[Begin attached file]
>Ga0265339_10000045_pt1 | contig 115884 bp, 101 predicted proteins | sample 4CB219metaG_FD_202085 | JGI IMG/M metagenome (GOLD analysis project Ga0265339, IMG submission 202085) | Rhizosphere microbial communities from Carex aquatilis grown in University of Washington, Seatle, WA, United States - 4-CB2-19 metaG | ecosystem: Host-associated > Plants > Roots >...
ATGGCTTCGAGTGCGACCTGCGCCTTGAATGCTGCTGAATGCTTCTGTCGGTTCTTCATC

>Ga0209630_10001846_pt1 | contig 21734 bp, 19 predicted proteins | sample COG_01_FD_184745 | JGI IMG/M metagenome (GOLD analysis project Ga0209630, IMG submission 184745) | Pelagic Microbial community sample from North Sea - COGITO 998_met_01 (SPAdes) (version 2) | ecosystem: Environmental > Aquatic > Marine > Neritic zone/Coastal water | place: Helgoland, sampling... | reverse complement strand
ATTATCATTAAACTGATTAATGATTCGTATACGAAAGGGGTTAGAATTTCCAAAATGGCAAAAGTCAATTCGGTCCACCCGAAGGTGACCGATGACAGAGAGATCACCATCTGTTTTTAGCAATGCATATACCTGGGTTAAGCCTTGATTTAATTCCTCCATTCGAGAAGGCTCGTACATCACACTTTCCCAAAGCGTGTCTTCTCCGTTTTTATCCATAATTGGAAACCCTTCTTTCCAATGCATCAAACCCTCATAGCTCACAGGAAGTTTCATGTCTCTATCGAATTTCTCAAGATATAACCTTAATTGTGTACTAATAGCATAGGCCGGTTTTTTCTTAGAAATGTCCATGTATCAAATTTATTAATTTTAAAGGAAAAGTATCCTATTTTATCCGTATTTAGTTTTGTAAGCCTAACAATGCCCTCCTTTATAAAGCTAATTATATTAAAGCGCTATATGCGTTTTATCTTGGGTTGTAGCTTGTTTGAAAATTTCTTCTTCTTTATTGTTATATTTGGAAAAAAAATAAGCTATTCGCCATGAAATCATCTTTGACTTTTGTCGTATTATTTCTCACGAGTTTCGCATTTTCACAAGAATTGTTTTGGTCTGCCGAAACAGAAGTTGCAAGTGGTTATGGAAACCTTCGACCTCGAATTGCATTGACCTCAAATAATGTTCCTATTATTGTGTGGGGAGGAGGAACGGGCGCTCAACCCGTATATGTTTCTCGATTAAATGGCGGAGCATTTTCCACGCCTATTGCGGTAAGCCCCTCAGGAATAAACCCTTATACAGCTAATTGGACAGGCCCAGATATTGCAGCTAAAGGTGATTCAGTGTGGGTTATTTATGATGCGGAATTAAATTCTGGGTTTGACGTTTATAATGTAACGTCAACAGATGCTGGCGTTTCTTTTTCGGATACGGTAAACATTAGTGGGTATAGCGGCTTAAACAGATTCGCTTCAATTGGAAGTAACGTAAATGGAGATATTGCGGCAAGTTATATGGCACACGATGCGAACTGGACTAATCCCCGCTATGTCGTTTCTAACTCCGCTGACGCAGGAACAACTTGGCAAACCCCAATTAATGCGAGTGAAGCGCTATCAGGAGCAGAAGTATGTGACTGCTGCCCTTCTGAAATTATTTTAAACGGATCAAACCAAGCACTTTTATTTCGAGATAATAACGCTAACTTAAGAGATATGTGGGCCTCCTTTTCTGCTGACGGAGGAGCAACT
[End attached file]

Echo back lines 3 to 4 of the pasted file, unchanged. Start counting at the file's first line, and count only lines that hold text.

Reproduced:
>Ga0209630_10001846_pt1 | contig 21734 bp, 19 predicted proteins | sample COG_01_FD_184745 | JGI IMG/M metagenome (GOLD analysis project Ga0209630, IMG submission 184745) | Pelagic Microbial community sample from North Sea - COGITO 998_met_01 (SPAdes) (version 2) | ecosystem: Environmental > Aquatic > Marine > Neritic zone/Coastal water | place: Helgoland, sampling... | reverse complement strand
ATTATCATTAAACTGATTAATGATTCGTATACGAAAGGGGTTAGAATTTCCAAAATGGCAAAAGTCAATTCGGTCCACCCGAAGGTGACCGATGACAGAGAGATCACCATCTGTTTTTAGCAATGCATATACCTGGGTTAAGCCTTGATTTAATTCCTCCATTCGAGAAGGCTCGTACATCACACTTTCCCAAAGCGTGTCTTCTCCGTTTTTATCCATAATTGGAAACCCTTCTTTCCAATGCATCAAACCCTCATAGCTCACAGGAAGTTTCATGTCTCTATCGAATTTCTCAAGATATAACCTTAATTGTGTACTAATAGCATAGGCCGGTTTTTTCTTAGAAATGTCCATGTATCAAATTTATTAATTTTAAAGGAAAAGTATCCTATTTTATCCGTATTTAGTTTTGTAAGCCTAACAATGCCCTCCTTTATAAAGCTAATTATATTAAAGCGCTATATGCGTTTTATCTTGGGTTGTAGCTTGTTTGAAAATTTCTTCTTCTTTATTGTTATATTTGGAAAAAAAATAAGCTATTCGCCATGAAATCATCTTTGACTTTTGTCGTATTATTTCTCACGAGTTTCGCATTTTCACAAGAATTGTTTTGGTCTGCCGAAACAGAAGTTGCAAGTGGTTATGGAAACCTTCGACCTCGAATTGCATTGACCTCAAATAATGTTCCTATTATTGTGTGGGGAGGAGGAACGGGCGCTCAACCCGTATATGTTTCTCGATTAAATGGCGGAGCATTTTCCACGCCTATTGCGGTAAGCCCCTCAGGAATAAACCCTTATACAGCTAATTGGACAGGCCCAGATATTGCAGCTAAAGGTGATTCAGTGTGGGTTATTTATGATGCGGAATTAAATTCTGGGTTTGACGTTTATAATGTAACGTCAACAGATGCTGGCGTTTCTTTTTCGGATACGGTAAACATTAGTGGGTATAGCGGCTTAAACAGATTCGCTTCAATTGGAAGTAACGTAAATGGAGATATTGCGGCAAGTTATATGGCACACGATGCGAACTGGACTAATCCCCGCTATGTCGTTTCTAACTCCGCTGACGCAGGAACAACTTGGCAAACCCCAATTAATGCGAGTGAAGCGCTATCAGGAGCAGAAGTATGTGACTGCTGCCCTTCTGAAATTATTTTAAACGGATCAAACCAAGCACTTTTATTTCGAGATAATAACGCTAACTTAAGAGATATGTGGGCCTCCTTTTCTGCTGACGGAGGAGCAACT